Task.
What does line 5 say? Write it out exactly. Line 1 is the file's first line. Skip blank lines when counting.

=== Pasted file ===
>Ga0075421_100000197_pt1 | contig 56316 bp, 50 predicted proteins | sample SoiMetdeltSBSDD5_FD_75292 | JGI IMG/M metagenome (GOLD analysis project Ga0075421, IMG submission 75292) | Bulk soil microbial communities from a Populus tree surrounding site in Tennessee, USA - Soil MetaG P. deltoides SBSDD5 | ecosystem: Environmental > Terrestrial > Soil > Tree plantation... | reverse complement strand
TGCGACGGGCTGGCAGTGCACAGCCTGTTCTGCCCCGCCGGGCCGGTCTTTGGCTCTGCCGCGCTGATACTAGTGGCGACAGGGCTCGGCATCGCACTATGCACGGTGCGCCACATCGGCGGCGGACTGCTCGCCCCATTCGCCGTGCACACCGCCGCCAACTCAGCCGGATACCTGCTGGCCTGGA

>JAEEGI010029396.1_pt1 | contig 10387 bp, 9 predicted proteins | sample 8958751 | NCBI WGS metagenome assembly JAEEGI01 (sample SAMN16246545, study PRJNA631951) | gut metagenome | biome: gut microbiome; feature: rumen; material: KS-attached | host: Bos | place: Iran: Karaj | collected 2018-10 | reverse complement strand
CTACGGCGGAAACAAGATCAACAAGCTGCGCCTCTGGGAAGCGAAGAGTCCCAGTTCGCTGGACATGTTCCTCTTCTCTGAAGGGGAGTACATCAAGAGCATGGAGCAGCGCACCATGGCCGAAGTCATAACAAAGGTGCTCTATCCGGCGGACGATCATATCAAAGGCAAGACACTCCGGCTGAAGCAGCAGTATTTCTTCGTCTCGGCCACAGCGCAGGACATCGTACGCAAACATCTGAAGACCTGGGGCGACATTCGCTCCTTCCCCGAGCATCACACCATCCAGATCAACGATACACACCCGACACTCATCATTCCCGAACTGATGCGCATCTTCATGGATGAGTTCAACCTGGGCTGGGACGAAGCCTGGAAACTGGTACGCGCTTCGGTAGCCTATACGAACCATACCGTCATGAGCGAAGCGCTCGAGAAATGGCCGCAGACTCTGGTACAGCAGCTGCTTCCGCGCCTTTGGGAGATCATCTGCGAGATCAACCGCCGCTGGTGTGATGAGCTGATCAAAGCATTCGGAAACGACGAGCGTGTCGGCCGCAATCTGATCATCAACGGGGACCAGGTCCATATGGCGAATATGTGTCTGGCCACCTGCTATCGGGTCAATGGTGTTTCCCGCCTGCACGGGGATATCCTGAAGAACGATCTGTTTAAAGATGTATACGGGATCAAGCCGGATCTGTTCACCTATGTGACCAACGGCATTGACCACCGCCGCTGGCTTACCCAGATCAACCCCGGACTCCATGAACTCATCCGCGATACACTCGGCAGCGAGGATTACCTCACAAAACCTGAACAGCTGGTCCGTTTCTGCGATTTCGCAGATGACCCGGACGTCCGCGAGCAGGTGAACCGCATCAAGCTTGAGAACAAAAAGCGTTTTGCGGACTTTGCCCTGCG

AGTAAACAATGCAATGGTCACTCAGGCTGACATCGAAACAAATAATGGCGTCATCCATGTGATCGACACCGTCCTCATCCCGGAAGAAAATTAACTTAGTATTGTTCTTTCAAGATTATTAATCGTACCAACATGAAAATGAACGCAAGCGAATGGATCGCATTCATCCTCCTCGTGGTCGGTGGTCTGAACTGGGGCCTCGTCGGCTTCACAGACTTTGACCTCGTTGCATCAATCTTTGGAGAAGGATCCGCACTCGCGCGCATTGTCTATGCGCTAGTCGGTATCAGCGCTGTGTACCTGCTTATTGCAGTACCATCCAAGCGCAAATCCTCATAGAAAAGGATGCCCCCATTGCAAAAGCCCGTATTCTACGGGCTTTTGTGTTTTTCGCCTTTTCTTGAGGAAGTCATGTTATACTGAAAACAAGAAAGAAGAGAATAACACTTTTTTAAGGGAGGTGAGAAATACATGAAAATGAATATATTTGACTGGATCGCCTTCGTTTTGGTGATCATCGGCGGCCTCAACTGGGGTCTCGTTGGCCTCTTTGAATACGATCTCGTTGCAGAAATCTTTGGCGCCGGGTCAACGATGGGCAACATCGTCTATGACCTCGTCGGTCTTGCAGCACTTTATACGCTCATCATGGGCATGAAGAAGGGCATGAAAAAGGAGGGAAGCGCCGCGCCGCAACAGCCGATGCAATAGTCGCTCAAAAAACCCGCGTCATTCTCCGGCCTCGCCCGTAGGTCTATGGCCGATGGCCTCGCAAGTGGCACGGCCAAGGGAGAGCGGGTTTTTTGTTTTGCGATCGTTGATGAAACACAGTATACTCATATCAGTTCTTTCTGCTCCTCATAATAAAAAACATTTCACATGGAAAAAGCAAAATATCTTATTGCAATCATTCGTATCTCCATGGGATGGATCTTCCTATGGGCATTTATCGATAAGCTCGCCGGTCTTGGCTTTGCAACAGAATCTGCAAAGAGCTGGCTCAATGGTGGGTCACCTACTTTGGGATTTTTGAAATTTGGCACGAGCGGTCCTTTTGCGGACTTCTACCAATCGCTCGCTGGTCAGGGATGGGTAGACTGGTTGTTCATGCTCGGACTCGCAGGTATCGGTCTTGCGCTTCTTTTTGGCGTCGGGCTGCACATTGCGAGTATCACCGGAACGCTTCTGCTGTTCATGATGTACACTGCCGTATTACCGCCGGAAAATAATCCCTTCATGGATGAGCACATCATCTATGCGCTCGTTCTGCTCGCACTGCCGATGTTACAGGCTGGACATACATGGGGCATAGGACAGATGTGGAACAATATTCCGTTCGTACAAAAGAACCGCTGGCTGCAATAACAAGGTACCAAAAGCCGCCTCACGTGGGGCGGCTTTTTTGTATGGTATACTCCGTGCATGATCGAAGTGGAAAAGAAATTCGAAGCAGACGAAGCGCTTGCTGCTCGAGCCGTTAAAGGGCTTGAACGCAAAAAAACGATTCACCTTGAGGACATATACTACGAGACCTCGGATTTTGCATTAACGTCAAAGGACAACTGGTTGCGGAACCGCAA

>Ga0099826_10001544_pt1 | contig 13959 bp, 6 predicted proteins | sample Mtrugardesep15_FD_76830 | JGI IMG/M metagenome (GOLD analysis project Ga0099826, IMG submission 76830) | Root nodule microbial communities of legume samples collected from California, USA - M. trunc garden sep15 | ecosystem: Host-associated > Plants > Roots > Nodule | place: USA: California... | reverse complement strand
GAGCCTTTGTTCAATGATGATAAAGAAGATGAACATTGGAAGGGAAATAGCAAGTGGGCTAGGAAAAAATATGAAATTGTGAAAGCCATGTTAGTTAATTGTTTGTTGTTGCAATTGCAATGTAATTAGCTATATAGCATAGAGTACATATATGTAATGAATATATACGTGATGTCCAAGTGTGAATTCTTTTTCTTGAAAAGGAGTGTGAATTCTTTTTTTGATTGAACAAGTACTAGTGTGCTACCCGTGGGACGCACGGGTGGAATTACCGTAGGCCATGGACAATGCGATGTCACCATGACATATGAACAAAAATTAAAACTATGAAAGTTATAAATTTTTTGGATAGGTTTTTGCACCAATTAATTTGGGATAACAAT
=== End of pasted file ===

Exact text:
AGTAAACAATGCAATGGTCACTCAGGCTGACATCGAAACAAATAATGGCGTCATCCATGTGATCGACACCGTCCTCATCCCGGAAGAAAATTAACTTAGTATTGTTCTTTCAAGATTATTAATCGTACCAACATGAAAATGAACGCAAGCGAATGGATCGCATTCATCCTCCTCGTGGTCGGTGGTCTGAACTGGGGCCTCGTCGGCTTCACAGACTTTGACCTCGTTGCATCAATCTTTGGAGAAGGATCCGCACTCGCGCGCATTGTCTATGCGCTAGTCGGTATCAGCGCTGTGTACCTGCTTATTGCAGTACCATCCAAGCGCAAATCCTCATAGAAAAGGATGCCCCCATTGCAAAAGCCCGTATTCTACGGGCTTTTGTGTTTTTCGCCTTTTCTTGAGGAAGTCATGTTATACTGAAAACAAGAAAGAAGAGAATAACACTTTTTTAAGGGAGGTGAGAAATACATGAAAATGAATATATTTGACTGGATCGCCTTCGTTTTGGTGATCATCGGCGGCCTCAACTGGGGTCTCGTTGGCCTCTTTGAATACGATCTCGTTGCAGAAATCTTTGGCGCCGGGTCAACGATGGGCAACATCGTCTATGACCTCGTCGGTCTTGCAGCACTTTATACGCTCATCATGGGCATGAAGAAGGGCATGAAAAAGGAGGGAAGCGCCGCGCCGCAACAGCCGATGCAATAGTCGCTCAAAAAACCCGCGTCATTCTCCGGCCTCGCCCGTAGGTCTATGGCCGATGGCCTCGCAAGTGGCACGGCCAAGGGAGAGCGGGTTTTTTGTTTTGCGATCGTTGATGAAACACAGTATACTCATATCAGTTCTTTCTGCTCCTCATAATAAAAAACATTTCACATGGAAAAAGCAAAATATCTTATTGCAATCATTCGTATCTCCATGGGATGGATCTTCCTATGGGCATTTATCGATAAGCTCGCCGGTCTTGGCTTTGCAACAGAATCTGCAAAGAGCTGGCTCAATGGTGGGTCACCTACTTTGGGATTTTTGAAATTTGGCACGAGCGGTCCTTTTGCGGACTTCTACCAATCGCTCGCTGGTCAGGGATGGGTAGACTGGTTGTTCATGCTCGGACTCGCAGGTATCGGTCTTGCGCTTCTTTTTGGCGTCGGGCTGCACATTGCGAGTATCACCGGAACGCTTCTGCTGTTCATGATGTACACTGCCGTATTACCGCCGGAAAATAATCCCTTCATGGATGAGCACATCATCTATGCGCTCGTTCTGCTCGCACTGCCGATGTTACAGGCTGGACATACATGGGGCATAGGACAGATGTGGAACAATATTCCGTTCGTACAAAAGAACCGCTGGCTGCAATAACAAGGTACCAAAAGCCGCCTCACGTGGGGCGGCTTTTTTGTATGGTATACTCCGTGCATGATCGAAGTGGAAAAGAAATTCGAAGCAGACGAAGCGCTTGCTGCTCGAGCCGTTAAAGGGCTTGAACGCAAAAAAACGATTCACCTTGAGGACATATACTACGAGACCTCGGATTTTGCATTAACGTCAAAGGACAACTGGTTGCGGAACCGCAA